In In re Marriage of Paris, 2020 IL App (1st) 181116, a highly contentious and heavily litigated case, the trial court ordered that a fund be created with a total amount of $750,000 for litigation costs, with $200,000 coming from a home equity line of credit and $550,000 to be funded by the husband. The husband failed to pay the $550,000, and the trial court entered a commitment order with a purge amount of $550,000. The husband filed a notice of appeal and for a stay, which was granted and then posted a $550,000 bond. The appellate court stated the plain language of §501(c-1)(3) of the Illinois Marriage and Dissolution of Marriage Act (IMDMA), 750 ILCS 5/101, et seq., did not require the court to expressly set forth specific findings in an order regarding the husband’s ability to pay and therefore rejected the argument that the order was reversible as a matter of law. Further, the court noted the trial judge was in a better position that it was to assess the nature of the alleged discovery delays as well as the husband’s claims about his current financials. Although the husband argued the majority of his assets were pledged and not accessible, his only evidence presented at the hearing was testimony from his own expert, who opined regarding the possible ramifications to the husband’s financial circumstances if the market suffered a drastic decline. By contrast, the wife’s expert pointed to his significant borrowing power and his overall personal net worth in excess of $20 million. The court also noted that the husband’s claim that he had the inability to pay was contradicted by the fact that he posted the $550,000 bond after his incarceration. The award was not an abuse of discretion.
Interim Fee Award in Favor of Non-Petitioning Party Reversed
Also in Paris, supra, in which the trial court created a $750,000 litigation fund as a result of the wife’s petition for interim and expert fees and costs, the husband refused to deposit the required $550,000. He was subsequently held in indirect civil contempt and took the issue up on appeal. Part of the interim award included fees to the husband’s own counsel in the amount of $200,000, which the husband appealed. The plain language of the relevant portions of the IMDMA did not permit an award of attorneys’ fees to a party who had not petitioned for such fees (750 ILCS 5/501(a), 5/501(c)(1), 5/501(c-1)(3), 5/503(j)). The court rejected the husband’s argument that the order should be vacated because the wife’s counsel of record in the dissolution proceeding was not the same counsel as when the order was entered. Because the husband failed to cite any authority to support his claim, it was deemed forfeited. Forfeiture aside, the court stated that the wife’s counsel’s withdrawal as counsel did not affect the validity of the court’s allocation of fees to that firm. The husband also challenged the validity of the contempt finding, which was upheld.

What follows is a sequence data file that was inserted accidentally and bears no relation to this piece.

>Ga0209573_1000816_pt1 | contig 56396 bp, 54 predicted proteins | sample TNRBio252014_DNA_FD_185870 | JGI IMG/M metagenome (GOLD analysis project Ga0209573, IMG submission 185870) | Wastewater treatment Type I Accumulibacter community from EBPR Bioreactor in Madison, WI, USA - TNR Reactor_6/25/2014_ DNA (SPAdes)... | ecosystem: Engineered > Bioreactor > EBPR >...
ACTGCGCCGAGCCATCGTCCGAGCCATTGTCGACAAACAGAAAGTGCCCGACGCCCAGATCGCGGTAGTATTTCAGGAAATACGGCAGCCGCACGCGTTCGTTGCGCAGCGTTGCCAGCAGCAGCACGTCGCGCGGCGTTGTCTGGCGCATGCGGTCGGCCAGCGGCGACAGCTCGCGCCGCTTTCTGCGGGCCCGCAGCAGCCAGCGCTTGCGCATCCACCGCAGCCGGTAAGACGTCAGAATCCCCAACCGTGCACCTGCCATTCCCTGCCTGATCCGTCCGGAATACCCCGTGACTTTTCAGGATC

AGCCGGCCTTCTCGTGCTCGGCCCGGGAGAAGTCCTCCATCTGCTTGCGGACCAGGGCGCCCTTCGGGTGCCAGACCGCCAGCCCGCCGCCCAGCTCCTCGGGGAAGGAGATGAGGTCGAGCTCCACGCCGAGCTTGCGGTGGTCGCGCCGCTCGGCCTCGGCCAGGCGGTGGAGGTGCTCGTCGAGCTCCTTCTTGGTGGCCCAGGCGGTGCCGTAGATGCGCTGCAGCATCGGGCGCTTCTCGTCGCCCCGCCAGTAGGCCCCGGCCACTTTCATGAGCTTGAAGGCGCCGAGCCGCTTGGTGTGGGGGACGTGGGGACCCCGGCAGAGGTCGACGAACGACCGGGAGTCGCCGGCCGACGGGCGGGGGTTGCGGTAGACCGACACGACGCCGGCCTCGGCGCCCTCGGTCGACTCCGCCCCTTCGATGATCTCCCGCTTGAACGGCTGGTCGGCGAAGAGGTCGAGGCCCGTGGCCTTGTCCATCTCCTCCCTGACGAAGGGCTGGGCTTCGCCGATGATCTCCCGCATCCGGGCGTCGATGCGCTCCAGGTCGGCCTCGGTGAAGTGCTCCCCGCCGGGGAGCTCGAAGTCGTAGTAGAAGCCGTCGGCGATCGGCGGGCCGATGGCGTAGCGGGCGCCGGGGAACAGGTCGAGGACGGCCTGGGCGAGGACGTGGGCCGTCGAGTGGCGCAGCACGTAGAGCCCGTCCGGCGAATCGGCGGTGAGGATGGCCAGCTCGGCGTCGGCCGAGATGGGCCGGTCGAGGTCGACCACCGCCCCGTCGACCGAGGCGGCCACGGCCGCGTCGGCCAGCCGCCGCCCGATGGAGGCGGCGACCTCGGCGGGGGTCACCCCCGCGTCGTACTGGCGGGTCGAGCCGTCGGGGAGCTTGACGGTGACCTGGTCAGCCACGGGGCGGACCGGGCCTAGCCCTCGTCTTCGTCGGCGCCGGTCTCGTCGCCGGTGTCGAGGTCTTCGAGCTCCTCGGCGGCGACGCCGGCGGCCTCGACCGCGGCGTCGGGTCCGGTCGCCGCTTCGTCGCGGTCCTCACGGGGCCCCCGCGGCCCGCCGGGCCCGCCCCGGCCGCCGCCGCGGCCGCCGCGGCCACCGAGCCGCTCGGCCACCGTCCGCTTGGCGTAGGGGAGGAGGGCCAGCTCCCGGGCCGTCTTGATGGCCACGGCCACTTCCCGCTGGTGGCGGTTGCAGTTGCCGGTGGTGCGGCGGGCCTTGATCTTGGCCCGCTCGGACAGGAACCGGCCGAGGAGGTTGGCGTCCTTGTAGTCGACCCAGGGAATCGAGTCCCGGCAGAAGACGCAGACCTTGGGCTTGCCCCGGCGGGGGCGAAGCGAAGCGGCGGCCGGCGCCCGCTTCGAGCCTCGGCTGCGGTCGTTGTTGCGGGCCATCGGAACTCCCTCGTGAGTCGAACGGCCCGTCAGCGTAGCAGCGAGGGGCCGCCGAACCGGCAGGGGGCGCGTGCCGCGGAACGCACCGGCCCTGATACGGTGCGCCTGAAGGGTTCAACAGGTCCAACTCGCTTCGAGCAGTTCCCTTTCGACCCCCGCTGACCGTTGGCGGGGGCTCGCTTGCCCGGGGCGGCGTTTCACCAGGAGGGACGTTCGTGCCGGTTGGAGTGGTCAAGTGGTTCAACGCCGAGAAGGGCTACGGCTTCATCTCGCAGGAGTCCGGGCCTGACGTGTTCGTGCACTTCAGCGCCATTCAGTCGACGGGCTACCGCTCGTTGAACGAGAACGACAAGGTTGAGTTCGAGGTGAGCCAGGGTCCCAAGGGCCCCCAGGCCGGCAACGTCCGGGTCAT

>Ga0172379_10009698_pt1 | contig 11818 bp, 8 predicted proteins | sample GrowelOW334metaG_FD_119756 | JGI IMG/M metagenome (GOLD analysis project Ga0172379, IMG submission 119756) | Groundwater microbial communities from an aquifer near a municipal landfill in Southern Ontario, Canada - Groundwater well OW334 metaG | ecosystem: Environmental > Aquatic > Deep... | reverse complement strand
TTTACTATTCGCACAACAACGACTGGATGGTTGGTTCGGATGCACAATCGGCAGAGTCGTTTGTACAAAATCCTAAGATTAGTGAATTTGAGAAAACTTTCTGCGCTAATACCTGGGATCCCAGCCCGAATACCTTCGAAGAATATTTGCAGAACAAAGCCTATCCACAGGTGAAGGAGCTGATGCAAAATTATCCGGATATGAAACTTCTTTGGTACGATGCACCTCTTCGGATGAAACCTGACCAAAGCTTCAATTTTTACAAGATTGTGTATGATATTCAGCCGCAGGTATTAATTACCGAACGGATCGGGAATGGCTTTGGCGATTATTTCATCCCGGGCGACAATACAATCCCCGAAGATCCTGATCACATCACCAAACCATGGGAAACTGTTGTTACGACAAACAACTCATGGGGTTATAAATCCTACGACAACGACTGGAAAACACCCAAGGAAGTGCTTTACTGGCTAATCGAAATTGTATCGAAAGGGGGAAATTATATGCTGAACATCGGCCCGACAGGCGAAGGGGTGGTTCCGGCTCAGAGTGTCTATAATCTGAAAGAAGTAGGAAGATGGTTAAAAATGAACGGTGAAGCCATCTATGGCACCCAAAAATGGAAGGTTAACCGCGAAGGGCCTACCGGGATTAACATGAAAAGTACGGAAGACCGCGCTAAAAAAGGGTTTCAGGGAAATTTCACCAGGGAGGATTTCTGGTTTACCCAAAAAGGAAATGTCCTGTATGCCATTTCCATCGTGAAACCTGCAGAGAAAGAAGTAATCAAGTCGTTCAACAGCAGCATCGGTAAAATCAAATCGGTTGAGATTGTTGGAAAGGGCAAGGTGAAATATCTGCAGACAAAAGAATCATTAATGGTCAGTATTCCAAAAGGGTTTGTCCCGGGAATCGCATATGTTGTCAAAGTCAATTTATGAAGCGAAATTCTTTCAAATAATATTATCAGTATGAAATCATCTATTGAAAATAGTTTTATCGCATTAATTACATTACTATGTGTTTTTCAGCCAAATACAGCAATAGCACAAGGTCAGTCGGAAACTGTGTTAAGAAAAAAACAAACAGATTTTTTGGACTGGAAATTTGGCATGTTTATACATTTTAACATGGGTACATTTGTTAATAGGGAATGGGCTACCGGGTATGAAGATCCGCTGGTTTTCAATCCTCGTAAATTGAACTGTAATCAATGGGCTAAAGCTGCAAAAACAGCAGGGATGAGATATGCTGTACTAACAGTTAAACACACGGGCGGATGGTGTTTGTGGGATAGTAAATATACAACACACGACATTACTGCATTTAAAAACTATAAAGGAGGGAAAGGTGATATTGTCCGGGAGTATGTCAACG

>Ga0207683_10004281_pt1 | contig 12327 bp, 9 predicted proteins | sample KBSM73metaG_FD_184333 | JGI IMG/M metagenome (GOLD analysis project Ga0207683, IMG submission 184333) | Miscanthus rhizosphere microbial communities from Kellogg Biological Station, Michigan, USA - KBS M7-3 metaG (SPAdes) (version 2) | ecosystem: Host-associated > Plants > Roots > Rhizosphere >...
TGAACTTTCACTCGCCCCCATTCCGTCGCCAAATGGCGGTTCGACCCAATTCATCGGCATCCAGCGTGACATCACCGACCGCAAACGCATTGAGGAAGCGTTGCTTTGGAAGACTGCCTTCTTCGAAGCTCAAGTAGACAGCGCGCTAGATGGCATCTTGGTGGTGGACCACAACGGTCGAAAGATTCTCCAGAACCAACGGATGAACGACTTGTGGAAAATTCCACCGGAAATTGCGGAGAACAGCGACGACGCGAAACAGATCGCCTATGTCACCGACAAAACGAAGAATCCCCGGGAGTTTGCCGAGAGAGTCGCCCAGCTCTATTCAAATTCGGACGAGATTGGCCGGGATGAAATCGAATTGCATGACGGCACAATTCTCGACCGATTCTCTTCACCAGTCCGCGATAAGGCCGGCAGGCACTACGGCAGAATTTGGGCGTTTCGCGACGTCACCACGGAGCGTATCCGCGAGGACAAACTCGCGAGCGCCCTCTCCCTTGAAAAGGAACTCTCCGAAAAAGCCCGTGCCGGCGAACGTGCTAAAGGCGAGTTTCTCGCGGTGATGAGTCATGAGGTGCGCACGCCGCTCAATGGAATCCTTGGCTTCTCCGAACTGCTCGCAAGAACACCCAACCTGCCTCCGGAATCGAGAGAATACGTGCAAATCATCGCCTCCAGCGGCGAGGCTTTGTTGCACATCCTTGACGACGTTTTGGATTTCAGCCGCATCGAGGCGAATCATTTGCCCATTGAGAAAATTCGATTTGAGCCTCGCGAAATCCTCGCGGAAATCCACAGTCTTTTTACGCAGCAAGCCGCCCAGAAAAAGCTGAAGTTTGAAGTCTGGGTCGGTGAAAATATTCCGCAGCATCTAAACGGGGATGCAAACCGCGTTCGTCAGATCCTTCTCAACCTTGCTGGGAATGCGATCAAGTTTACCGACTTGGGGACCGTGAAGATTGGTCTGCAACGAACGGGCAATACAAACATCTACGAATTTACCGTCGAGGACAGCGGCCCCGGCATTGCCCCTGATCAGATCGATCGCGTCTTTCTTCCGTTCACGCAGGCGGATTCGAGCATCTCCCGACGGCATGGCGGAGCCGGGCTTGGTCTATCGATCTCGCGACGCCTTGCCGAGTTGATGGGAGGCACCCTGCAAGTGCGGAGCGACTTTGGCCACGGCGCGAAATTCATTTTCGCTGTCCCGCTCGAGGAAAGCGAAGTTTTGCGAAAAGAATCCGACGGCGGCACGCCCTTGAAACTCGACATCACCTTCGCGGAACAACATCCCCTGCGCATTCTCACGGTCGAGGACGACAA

Plenary Order of Protection Upheld on Grounds of Physical Abuse and Harassment
In Foster v. Statham, 2020 IL App (5th) 190103, the ex-girlfriend, who sought the order of protection, testified as to a specific physical altercation that resulted in the ex-boyfriend’s arrest. Although the ex-boyfriend’s testimony was that he was only responding to the ex-girlfriend’s physical altercation, there was sufficient evidence that he had physically abused her, especially given that he had been placed under arrest and held in custody for three weeks. The evidence was also sufficient that he had harassed her, despite conflicting testimony between the parties. The trial court found the ex-girlfriend to be more credible than the ex-boyfriend and noted that she testified that the following actions caused her emotional distress: parking on the street outside her home and driving slowly by; placing a recording device in her home to listen to her private conversations; sending her incoherent and alarming letters; and showing up at her place of employment and confronting her.
For more information about family law, see FAMILY LAW: CHILD-RELATED ISSUES IN DISSOLUTION ACTIONS — 2018 EDITION. Online Library subscribers can view it for free by clicking here. If you don’t currently subscribe to the Online Library, visit www.iicle.com/subscriptions.